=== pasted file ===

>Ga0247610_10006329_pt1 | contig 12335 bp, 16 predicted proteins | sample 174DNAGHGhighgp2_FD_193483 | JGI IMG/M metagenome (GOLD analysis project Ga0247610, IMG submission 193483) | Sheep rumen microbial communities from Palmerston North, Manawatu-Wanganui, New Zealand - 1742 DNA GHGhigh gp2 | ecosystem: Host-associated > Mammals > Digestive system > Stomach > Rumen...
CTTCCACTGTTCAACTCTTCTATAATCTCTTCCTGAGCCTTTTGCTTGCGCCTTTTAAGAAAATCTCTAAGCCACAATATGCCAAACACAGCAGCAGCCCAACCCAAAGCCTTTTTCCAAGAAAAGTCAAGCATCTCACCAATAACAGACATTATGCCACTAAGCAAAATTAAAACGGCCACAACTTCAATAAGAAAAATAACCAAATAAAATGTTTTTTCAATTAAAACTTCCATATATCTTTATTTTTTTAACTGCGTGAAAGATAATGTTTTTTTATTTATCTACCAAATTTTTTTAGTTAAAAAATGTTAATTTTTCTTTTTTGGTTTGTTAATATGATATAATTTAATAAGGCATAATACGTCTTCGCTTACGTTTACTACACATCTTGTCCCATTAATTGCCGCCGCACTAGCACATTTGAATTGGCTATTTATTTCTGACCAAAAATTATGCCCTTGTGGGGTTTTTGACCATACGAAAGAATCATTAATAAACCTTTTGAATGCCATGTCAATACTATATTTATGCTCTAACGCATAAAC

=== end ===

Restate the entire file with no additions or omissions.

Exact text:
>Ga0247610_10006329_pt1 | contig 12335 bp, 16 predicted proteins | sample 174DNAGHGhighgp2_FD_193483 | JGI IMG/M metagenome (GOLD analysis project Ga0247610, IMG submission 193483) | Sheep rumen microbial communities from Palmerston North, Manawatu-Wanganui, New Zealand - 1742 DNA GHGhigh gp2 | ecosystem: Host-associated > Mammals > Digestive system > Stomach > Rumen...
CTTCCACTGTTCAACTCTTCTATAATCTCTTCCTGAGCCTTTTGCTTGCGCCTTTTAAGAAAATCTCTAAGCCACAATATGCCAAACACAGCAGCAGCCCAACCCAAAGCCTTTTTCCAAGAAAAGTCAAGCATCTCACCAATAACAGACATTATGCCACTAAGCAAAATTAAAACGGCCACAACTTCAATAAGAAAAATAACCAAATAAAATGTTTTTTCAATTAAAACTTCCATATATCTTTATTTTTTTAACTGCGTGAAAGATAATGTTTTTTTATTTATCTACCAAATTTTTTTAGTTAAAAAATGTTAATTTTTCTTTTTTGGTTTGTTAATATGATATAATTTAATAAGGCATAATACGTCTTCGCTTACGTTTACTACACATCTTGTCCCATTAATTGCCGCCGCACTAGCACATTTGAATTGGCTATTTATTTCTGACCAAAAATTATGCCCTTGTGGGGTTTTTGACCATACGAAAGAATCATTAATAAACCTTTTGAATGCCATGTCAATACTATATTTATGCTCTAACGCATAAAC